Director – Fred F. Sears, Screenplay – James B. Gordon & Robert E. Kent, Producer – Sam Katzman, Photography (b&w) – Edward Linden, Music – Mischa Bakaleinikoff, Art Direction – Paul Palmentola. Production Company – Clover/Columbia.
Don Megowan (Sheriff Jack Haines), Steven Ritch (Duncan Marsh), Joyce Holden (Amy Standish), George Lynn (Dr Morgan Chambers), S. John Launer (Dr Emery Forrest), Eleanore Tanin (Helen Marsh), Ken Christy (Dr Jonas Gilchrist), Harry Lauter (Clovey), Kim Charney (Chris Marsh)
In the small town of Mountaincrest, a manhunt is mounted by the police after a man suffering from amnesia attacks another man in the street. The police are not sure if they are hunting a man or a wild animal. As the manhunt continues, two scientists arrive, trying to hide the fact that they injected a man who had been rendered amnesiac after a car crash with irradiated wolf’s blood, which has caused him to become a werewolf.
The Werewolf is a modestly interesting little film. It comes from Sam Katzman who produced a number of low-budget monster movies in the 1940s, and directed by Fred F. Sears, a director of some thirty Westerns and the science-fiction films Earth Vs.the Flying Saucers (1956), a classic of the alien invader genre, The Giant Claw (1957) and The Night the World Exploded (1957).
The film has an unusual location – of a small wintertime Montana mountain location (although it has in fact been shot around the California resort town of Big Bear Lake). This is unique alone due to the fact that the film has taken the werewolf genre out of doors. Previous werewolf films – WereWolf of London (1935) and The Wolf Man (1941) – had been set out of doors but the outdoors were represented by studio sets. This takes place all in natural locations where the wintry white-on-white snow landscapes add a definite ambiance to the film, especially under the b/w photography.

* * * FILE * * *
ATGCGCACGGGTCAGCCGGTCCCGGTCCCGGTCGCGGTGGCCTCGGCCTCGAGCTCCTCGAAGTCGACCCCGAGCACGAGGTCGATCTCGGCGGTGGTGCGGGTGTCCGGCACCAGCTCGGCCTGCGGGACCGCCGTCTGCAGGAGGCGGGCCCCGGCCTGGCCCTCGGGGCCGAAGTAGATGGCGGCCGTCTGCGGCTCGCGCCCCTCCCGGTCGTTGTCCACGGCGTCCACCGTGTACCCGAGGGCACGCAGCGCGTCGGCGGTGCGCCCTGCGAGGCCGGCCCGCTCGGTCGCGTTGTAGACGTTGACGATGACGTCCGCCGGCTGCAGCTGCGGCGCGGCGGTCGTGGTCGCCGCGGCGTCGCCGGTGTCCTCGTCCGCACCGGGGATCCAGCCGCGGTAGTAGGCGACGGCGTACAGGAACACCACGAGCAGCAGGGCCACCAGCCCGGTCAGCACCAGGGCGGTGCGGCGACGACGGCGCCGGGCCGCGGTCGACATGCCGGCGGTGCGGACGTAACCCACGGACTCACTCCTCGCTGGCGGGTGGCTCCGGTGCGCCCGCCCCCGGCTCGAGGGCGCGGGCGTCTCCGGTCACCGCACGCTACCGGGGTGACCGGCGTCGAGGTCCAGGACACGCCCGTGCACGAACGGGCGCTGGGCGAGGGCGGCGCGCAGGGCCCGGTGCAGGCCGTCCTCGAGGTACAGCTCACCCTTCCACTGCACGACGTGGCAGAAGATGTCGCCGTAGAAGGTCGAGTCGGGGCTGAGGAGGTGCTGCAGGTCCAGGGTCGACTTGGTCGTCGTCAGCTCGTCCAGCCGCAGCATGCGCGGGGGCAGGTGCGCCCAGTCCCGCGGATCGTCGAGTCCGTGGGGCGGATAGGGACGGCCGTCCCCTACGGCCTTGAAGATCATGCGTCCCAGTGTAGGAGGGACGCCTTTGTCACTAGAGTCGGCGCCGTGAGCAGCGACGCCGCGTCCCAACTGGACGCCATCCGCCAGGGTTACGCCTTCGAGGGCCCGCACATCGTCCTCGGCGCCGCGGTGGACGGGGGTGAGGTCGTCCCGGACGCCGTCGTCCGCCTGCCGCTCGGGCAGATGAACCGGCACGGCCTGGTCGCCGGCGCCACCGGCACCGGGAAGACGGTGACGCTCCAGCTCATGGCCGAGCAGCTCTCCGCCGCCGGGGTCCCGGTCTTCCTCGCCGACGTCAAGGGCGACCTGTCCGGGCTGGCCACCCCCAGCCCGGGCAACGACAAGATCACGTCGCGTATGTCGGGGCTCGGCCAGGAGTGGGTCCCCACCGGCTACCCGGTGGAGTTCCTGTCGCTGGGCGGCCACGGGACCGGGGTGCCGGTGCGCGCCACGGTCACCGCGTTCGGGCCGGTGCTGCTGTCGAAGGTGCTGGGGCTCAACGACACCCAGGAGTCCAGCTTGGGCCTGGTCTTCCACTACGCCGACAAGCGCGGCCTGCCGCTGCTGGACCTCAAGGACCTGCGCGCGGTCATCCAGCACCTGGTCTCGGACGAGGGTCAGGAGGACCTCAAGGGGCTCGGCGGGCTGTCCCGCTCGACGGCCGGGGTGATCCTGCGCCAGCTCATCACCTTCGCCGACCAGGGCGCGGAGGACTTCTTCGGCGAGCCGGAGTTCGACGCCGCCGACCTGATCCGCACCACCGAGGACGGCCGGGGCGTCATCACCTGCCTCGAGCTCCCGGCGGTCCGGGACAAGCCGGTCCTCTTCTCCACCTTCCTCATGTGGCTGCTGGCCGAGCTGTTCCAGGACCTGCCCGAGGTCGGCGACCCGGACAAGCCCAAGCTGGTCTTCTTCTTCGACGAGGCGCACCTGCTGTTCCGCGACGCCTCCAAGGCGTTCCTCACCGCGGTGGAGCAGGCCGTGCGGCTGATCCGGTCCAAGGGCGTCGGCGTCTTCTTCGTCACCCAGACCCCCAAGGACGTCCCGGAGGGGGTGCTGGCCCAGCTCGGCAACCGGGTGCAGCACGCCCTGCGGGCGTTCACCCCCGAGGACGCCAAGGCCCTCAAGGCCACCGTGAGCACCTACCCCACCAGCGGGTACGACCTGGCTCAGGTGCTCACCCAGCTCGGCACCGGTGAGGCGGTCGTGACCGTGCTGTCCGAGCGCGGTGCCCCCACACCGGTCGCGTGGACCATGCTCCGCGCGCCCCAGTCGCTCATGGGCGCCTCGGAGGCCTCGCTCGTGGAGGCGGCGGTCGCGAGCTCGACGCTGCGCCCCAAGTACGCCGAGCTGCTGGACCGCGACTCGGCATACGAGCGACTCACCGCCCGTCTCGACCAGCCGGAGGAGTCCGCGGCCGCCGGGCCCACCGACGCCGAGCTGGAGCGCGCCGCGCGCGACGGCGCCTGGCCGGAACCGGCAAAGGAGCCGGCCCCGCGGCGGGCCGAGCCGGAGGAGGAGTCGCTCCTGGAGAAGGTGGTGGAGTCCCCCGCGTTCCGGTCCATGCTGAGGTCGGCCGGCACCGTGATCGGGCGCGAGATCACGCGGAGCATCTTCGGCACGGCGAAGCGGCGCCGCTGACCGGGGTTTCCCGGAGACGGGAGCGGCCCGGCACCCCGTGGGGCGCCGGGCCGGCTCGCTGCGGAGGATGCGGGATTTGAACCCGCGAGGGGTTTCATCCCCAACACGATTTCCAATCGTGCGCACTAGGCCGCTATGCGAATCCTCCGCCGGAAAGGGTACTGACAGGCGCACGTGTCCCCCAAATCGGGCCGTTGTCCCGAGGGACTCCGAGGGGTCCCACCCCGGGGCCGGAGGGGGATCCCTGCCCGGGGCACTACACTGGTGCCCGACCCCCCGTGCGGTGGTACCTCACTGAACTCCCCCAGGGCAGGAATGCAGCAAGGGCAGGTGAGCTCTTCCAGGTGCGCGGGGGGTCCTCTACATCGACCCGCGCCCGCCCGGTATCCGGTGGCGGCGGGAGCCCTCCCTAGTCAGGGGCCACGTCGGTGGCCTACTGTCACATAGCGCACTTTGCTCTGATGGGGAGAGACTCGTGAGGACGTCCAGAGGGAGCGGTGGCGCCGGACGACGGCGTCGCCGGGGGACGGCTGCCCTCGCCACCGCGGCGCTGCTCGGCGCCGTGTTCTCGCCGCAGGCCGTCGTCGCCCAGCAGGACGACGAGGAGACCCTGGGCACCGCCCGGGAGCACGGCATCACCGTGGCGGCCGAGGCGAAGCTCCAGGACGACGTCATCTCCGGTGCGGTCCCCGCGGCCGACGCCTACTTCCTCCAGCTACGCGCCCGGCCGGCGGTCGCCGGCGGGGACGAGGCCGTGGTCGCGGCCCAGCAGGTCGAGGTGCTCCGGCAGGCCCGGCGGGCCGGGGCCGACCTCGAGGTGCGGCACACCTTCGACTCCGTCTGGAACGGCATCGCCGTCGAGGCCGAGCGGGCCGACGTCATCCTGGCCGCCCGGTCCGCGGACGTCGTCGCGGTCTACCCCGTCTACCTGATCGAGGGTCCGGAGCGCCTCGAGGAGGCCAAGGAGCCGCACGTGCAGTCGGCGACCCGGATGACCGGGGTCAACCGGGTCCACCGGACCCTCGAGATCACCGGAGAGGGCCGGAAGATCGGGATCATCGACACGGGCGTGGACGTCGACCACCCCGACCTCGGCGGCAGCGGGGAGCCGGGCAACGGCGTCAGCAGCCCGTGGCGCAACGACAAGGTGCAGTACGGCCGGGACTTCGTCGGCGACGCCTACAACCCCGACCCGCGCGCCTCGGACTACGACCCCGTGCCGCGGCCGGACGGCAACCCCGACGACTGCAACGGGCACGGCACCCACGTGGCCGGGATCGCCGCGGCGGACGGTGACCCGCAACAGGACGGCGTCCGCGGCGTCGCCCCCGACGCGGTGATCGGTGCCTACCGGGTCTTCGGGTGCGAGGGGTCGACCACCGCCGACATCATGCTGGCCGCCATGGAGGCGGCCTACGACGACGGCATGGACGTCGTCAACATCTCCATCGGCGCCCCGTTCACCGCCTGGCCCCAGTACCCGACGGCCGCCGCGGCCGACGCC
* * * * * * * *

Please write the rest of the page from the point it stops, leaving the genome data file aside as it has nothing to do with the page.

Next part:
There is an attention-arresting opening with a man who has no memory of his identity turning up in a small town, attacking a redneck local that he walks home with in an alley, followed by a police manhunt where the footmarks have the hunters uncertain if they are tracking man or beast. The rest of the story is more pedestrian by comparison. Perhaps if the film had had a better director – maybe a contemporary such as Jack Arnold – it could have been a minor classic.
The Werewolf was also made at a time when werewolf films were dying out (although they were briefly redefined by I Was a Teenage Werewolf (1957) a year later). The most famous of wolf men, Lon Chaney Jr’s Larry Talbot in The Wolf Man, had become a staple figure in Universal’s Famous Monsters line-up in the 1940s, which had quickly reduced the character to a cardboard threat. In the 1950s, the pantheon of Universal monster movies and poverty row mad scientists were becoming replaced by alien invaders and atomic monsters. The Werewolf seems an odd hybrid of both eras. It is the bizarre oddity of a werewolf film trying to be an atomic monster movie with some hokey nonsense trying explain it involving injections of irradiated wolf’s blood. At the same time, this also makes it fall into the mad scientist genre, a genre that had become relatively outmoded by the 1950s. It is a film that seems rather unwieldily caught between the passing of one form of horror and the emergence of the new.